“How safe are these places, and should people be concerned about living on top of them?”
There are several uses for our town dumps – as a repository of valuable buried treasures:
As a place to help yourself to unwanted items which can be put to good use:
And as a ‘brownfield site’:
Developers choose old landfills for a variety of projects, including solar farms, residential neighborhoods, and commercial buildings
There are questions, though:
With the need for more housing, developers are moving in to build on top of former landfill sites. But how safe are these places, and should people be concerned about living on top of them?
The UK dumps nearly 50 million tonnes of industrial, commercial and domestic waste into landfill sites every year – enough rubbish to fill Wembley Stadium to the brim more than 50 times over. The process is tightly regulated. Meticulous records are kept of what we dump and where we dump it.
But landfill hasn’t always been this well managed – and Britain’s appetite in years gone by for filling huge holes in the ground with waste is beginning to haunt us. There are 20,000 former landfill sites across the UK – 1,200 of them are on England’s coastline. File on 4 has had exclusive access to an unpublished report commissioned by the Environment Agency, looking at these sites and the impact of flooding and coastal erosion.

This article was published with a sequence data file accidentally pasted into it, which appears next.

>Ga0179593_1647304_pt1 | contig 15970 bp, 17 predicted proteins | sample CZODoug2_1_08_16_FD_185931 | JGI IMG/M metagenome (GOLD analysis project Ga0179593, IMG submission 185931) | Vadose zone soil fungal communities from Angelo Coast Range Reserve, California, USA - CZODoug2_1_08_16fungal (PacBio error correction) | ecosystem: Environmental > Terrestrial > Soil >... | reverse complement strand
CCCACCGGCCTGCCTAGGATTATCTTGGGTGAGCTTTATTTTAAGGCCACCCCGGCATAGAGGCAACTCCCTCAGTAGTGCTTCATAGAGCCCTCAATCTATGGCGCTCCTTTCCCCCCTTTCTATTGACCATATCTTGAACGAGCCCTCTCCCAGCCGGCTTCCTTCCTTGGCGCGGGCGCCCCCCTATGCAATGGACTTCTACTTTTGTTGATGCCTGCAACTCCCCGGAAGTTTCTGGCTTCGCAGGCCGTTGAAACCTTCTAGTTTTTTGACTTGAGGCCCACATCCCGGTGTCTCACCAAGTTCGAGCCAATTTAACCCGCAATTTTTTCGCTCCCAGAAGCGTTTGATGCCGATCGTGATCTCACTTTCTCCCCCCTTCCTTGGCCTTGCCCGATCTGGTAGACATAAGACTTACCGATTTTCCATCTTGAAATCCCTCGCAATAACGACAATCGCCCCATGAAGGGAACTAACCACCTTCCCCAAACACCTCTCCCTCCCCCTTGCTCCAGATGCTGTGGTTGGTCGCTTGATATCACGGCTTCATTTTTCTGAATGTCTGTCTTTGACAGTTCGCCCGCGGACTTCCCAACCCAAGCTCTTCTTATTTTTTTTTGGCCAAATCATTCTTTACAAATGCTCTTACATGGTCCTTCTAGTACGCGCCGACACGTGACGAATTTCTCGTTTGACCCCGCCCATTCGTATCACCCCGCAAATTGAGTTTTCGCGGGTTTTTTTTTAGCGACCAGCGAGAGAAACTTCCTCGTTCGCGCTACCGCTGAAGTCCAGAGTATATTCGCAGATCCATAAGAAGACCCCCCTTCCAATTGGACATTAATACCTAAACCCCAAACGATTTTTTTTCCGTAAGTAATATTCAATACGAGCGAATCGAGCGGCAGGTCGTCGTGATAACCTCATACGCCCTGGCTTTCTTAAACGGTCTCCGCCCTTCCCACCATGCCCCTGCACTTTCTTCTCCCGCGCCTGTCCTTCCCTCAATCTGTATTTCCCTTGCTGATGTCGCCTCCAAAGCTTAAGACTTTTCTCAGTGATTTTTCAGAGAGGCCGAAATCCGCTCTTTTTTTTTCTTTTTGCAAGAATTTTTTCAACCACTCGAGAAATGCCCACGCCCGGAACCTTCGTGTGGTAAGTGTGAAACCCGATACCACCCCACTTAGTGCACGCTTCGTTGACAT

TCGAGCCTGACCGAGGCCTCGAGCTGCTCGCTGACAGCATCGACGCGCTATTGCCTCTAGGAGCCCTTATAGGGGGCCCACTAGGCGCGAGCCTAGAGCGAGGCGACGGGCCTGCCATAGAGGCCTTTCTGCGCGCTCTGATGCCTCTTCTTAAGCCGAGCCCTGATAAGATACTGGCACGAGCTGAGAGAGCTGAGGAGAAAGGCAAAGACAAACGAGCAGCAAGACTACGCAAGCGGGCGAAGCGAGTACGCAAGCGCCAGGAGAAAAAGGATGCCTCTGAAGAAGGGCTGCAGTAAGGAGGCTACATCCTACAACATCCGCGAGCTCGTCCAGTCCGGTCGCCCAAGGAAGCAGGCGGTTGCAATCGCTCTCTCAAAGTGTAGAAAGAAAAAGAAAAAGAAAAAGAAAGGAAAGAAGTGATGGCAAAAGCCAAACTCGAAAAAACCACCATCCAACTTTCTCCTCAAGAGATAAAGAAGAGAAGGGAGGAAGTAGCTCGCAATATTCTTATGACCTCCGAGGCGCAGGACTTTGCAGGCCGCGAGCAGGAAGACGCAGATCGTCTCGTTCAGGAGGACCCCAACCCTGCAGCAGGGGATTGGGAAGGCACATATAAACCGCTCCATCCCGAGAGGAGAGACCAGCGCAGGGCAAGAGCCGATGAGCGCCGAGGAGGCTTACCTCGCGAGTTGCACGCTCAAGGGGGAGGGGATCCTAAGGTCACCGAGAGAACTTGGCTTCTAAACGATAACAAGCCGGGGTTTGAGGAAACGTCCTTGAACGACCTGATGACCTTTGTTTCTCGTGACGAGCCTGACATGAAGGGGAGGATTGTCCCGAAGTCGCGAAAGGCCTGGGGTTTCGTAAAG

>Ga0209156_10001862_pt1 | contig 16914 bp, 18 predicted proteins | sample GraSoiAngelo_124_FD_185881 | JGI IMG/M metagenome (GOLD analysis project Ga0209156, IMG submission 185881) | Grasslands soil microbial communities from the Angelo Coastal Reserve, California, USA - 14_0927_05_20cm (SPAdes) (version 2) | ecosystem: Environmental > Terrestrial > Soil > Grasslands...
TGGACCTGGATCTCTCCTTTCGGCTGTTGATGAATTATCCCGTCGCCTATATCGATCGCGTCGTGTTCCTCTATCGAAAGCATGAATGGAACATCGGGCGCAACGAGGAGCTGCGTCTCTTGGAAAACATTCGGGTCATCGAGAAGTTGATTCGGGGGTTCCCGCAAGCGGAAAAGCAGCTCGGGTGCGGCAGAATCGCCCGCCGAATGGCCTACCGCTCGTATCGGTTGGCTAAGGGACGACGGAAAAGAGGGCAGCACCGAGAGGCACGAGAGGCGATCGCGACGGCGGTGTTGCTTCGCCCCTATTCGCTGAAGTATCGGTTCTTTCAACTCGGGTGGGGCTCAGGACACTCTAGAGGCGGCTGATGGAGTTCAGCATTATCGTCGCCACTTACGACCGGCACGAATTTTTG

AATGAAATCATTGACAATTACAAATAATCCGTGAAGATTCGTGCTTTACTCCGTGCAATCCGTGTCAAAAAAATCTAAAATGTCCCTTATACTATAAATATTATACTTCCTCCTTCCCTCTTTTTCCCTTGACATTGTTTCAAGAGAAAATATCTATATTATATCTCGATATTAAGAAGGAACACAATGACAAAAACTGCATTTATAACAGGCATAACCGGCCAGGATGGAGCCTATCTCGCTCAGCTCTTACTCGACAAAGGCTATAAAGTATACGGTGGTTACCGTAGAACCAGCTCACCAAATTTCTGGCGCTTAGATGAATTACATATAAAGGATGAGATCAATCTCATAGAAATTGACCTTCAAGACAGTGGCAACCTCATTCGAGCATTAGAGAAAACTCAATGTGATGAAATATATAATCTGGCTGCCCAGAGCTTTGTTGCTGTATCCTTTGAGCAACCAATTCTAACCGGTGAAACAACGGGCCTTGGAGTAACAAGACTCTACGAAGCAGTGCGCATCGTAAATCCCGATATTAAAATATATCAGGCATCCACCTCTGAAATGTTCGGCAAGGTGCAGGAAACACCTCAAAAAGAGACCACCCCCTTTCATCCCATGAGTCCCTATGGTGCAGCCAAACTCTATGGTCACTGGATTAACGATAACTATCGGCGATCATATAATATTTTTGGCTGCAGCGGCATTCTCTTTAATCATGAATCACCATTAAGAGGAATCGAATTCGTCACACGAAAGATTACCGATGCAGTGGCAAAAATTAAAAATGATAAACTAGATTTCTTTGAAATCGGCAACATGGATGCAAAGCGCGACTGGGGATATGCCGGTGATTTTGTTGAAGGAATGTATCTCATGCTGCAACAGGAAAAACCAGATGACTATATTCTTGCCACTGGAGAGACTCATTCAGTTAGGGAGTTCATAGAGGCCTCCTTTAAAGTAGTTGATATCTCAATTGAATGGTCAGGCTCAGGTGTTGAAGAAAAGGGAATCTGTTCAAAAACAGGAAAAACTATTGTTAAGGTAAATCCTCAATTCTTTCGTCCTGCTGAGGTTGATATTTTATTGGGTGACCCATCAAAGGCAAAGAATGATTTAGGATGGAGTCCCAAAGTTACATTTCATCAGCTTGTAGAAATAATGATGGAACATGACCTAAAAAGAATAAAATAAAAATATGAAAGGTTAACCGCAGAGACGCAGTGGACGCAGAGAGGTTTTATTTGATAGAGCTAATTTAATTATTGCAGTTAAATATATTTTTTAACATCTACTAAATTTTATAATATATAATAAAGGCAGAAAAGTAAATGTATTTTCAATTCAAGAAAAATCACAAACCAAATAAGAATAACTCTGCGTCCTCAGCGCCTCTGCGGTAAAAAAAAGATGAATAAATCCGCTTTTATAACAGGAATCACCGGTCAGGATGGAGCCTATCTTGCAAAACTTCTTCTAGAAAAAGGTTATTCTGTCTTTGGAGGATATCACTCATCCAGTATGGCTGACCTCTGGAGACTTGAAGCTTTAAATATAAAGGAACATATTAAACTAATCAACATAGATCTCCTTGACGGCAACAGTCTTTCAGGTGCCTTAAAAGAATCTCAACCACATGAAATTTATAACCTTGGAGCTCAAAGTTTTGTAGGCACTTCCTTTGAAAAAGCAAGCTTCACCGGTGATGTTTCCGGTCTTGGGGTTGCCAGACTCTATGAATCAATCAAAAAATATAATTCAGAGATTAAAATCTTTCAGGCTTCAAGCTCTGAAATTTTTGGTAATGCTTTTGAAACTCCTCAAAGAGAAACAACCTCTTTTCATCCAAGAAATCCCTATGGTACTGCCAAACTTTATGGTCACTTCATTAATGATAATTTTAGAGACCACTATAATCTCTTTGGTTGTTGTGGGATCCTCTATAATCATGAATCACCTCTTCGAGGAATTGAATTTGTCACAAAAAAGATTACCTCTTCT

A couple of years ago, Devon Live looked at ‘industrial waste dumps’ in particular – and there are some in the Sid Valley:
And only last month, the Environment Agency updated its information on ‘historic landfill sites’ in the UK – which is in fact the same as the list above:
However, it does not seem to cover more informal ‘town dumps’.
At a VGS meeting on housing back in 2009, concerns were raised about areas of land which were potential sites for new housing:
According to a member of the public who attended the meeting, and was a former engineer for the then Urban Council, this site used to be landfill more than 30 years ago. When the landfill was closed, a sewer was laid from Green Lane to near Bradfords yard. The Vision Group raised concerns about the risks of subsidence and escape of poisonous gases at the site. It also questioned the development of land now protected under AONB status; how long the authorities are obliged to wait for such infill ground to settle; and if they are monitoring potential toxic run-off.